A proposed bill would motivate teachers to do a better job by granting them pay increases if they are willing to work under renewable contracts rather than being tenured, Idaho Superintendent of Education Tom Luna said last week.
Luna promoted the proposal in a lecture before the Republican Women of Blaine County on Thursday, Nov. 8, at the Golden Eagle Clubhouse north of Hailey. He said the proposed Idaho State Teachers Advancement and Recognition System (I-STARS) would provide $60 million in incentive pay to both individual teachers and schools.
"This is essentially a career ladder system," Luna said. "I-STARS will move Idaho away from the status quo and award teaching, which is the noblest of professions."
Despite ranking among the top 10 states in students' reading comprehension and in the top 20 for math, Idaho pays its teachers salaries that rank near the bottom. Luna said I-STARS would raise the starting salary for a certified teacher from the current $31,000 per year to $38,000 per year, bringing Idaho teacher pay from 34th in the nation to within the top 20.
I-STARS, if passed by the state Legislature, would financially reward a school's entire teaching staff for improved academic performance among its students based on annual ISAT testing scores. The plan would also allow local school communities to reward "hard-to-fill" positions with annual bonuses of up to $2,400 per year.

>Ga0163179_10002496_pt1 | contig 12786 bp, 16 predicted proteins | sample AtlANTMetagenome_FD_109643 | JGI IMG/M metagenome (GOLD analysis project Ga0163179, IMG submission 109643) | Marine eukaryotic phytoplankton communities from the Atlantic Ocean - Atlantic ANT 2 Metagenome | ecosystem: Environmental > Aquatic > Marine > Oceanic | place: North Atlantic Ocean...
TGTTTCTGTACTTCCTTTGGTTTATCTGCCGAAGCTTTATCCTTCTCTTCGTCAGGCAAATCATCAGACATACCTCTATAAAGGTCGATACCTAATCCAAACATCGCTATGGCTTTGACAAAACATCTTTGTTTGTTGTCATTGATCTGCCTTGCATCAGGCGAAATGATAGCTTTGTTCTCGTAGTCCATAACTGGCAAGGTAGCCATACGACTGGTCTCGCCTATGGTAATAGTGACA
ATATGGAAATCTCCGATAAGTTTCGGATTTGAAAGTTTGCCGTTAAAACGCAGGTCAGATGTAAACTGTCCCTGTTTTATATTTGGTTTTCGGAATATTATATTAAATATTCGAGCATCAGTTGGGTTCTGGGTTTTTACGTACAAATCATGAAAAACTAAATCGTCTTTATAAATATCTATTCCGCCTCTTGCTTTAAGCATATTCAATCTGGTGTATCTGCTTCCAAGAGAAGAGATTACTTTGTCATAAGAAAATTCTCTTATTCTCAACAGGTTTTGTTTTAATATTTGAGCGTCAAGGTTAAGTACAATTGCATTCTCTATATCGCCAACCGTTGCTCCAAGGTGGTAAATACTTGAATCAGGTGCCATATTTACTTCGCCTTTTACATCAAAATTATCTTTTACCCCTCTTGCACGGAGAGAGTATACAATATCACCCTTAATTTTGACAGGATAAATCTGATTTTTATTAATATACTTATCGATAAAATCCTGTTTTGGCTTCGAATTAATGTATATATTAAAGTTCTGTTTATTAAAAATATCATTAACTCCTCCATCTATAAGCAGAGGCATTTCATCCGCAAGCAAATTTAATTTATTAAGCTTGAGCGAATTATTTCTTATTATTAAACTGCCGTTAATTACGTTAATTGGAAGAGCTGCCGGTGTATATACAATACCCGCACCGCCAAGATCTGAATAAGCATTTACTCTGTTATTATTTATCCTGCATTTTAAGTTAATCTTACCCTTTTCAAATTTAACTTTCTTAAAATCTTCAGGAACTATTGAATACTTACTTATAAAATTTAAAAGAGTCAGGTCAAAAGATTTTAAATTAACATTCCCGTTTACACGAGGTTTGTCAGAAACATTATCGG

Under the I-STARS plan, teachers would be given the option of accepting a $2,400 per year salary increase if they abandon the tenure track for renewable three-year contracts. In an interview, Blaine County School Superintendent Jim Lewis said that would give school districts more flexibility in determining their staffing needs. He said the proposed plan is a compromise between legislators who wanted to eliminate tenure and teachers who need some job security.
"We became painfully aware that the Idaho legislators were not going to put any more money into teachers' salaries as long as the existing salary schedule was in place," Lewis said.
He said the Blaine County School District has been very willing to fire unproductive or unneeded teachers, but that smaller districts have trouble doing so due to the lengthy and complicated process that tenure requires before a teacher can be fired.
Luna said the proposed bill would provide enough money for teachers who might otherwise be looking for administrative positions in order to receive higher pay.
"This career opportunity tier of I-STARS is intended to keep excellent teachers in the classroom," Luna said.
He said teachers would also be paid more for leadership practices such as teacher mentoring and participation in after-school programs.
Luna said the I-STARS incentive plan would attract well-qualified teachers to schools that are struggling academically.
"That is where the most growth can occur, and also where the most bonus pay can be found."
If passed into law during this winter's legislative session, I-STARS could become available in Idaho schools by July.